3. In chapter 10, after Shemuel anoints Shaul as king, he gives him a set of signs that will shape his way towards recognition as king by all the people: "After that you shall come to the hill of God, where the garrisons of the Pelishtim are, and it shall come to pass, when you are come there to the city, that you shall meet a band of prophets coming down from the bama with a lute, and a timbrel, and a pipe, and a lyre, before them, and they shall prophesy" (v. 5). Later, Shemuel instructs: "And you shall go down before me to Gilgal, and behold, I will come down to you, to offer burnt-offerings, and to make sacrifices of peace offerings; seven days shall you tarry till I come to you, and show you what you shall do" (v. 8). Here too, Shemuel asks Shaul to meet him specifically in Gilgal demonstrating that he prefers to offer the communal sacrifice there, even though there was a private bama on the hill of God.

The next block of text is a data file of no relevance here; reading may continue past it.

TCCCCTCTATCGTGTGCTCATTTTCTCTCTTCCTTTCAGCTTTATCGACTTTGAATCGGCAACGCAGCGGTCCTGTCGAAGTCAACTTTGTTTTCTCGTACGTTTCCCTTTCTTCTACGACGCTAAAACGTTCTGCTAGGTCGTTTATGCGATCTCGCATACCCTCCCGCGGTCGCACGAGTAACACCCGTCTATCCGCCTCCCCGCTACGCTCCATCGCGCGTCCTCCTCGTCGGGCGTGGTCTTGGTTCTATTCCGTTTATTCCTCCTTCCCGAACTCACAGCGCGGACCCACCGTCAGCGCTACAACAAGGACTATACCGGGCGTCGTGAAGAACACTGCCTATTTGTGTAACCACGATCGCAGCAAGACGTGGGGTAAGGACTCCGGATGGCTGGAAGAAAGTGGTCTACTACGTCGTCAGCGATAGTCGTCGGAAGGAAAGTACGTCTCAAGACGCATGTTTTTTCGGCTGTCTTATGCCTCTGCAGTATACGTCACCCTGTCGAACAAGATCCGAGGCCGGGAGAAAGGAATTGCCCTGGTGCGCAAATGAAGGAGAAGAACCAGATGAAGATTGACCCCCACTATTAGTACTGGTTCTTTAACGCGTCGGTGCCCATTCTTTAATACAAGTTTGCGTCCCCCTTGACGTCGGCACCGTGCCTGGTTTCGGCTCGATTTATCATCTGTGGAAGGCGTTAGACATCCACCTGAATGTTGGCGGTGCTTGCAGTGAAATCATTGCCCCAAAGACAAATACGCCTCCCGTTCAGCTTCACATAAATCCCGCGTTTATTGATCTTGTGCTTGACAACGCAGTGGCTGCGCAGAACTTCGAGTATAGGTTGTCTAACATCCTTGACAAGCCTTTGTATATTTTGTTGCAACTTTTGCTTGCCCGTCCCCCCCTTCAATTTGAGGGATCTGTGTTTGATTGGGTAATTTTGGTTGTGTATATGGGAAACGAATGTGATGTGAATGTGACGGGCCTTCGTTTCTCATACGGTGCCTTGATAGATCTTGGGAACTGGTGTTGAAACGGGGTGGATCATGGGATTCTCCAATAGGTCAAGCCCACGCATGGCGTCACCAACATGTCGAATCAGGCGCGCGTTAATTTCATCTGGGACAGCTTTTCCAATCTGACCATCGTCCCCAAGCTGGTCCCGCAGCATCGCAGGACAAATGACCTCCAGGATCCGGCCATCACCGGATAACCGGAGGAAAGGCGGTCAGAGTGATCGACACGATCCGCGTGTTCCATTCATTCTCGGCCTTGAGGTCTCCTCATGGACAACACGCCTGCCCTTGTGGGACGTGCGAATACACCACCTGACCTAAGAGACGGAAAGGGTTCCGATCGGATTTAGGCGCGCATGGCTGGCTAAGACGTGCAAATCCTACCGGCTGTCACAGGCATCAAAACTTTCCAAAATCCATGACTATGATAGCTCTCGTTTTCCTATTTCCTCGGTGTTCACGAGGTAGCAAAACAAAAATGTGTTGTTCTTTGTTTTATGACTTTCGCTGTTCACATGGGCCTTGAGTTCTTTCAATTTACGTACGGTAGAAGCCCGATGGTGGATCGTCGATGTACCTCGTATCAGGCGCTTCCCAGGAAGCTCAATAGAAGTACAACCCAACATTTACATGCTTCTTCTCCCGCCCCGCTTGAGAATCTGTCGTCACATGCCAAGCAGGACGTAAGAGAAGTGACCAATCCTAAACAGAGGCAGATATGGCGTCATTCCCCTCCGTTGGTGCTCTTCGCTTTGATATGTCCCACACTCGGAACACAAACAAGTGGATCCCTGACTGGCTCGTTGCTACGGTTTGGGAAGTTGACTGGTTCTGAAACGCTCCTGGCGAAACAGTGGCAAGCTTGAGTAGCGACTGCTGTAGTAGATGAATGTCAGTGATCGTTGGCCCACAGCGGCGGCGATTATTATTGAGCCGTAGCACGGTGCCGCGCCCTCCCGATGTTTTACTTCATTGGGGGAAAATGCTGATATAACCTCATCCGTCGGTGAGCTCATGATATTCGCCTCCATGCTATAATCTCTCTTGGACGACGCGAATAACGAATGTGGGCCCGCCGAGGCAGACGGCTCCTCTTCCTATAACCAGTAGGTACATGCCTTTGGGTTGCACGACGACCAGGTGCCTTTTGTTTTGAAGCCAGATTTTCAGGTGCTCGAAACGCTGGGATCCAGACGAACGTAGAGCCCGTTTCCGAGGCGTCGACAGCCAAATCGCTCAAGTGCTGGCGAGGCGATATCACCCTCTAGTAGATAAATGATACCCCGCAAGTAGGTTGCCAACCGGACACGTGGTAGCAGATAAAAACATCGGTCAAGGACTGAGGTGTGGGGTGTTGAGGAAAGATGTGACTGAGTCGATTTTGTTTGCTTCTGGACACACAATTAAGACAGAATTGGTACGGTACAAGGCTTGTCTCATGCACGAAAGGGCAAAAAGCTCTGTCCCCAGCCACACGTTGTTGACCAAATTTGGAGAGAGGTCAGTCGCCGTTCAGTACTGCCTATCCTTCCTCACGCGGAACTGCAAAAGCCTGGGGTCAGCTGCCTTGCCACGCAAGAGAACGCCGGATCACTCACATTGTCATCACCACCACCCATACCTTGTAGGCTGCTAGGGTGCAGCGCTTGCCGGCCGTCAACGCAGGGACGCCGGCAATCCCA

According to Rabbi Yitzchak Isaac Halevi, the signs given to Shaul to complete the process of anointing him as king, the request to renew the monarchy, and the changes following the war against Amalek were events that had spiritual, national and communal significance. The desire to conduct them specifically at Gilgal shows that the central public bama stood there, and the Mishkan only moved to Nov at a later stage.
We have, then, two views as to whether Gilgal served as an additional station of the Mishkan. Let us now analyze the view of Rabbi Yitzchak Isaac Halevi.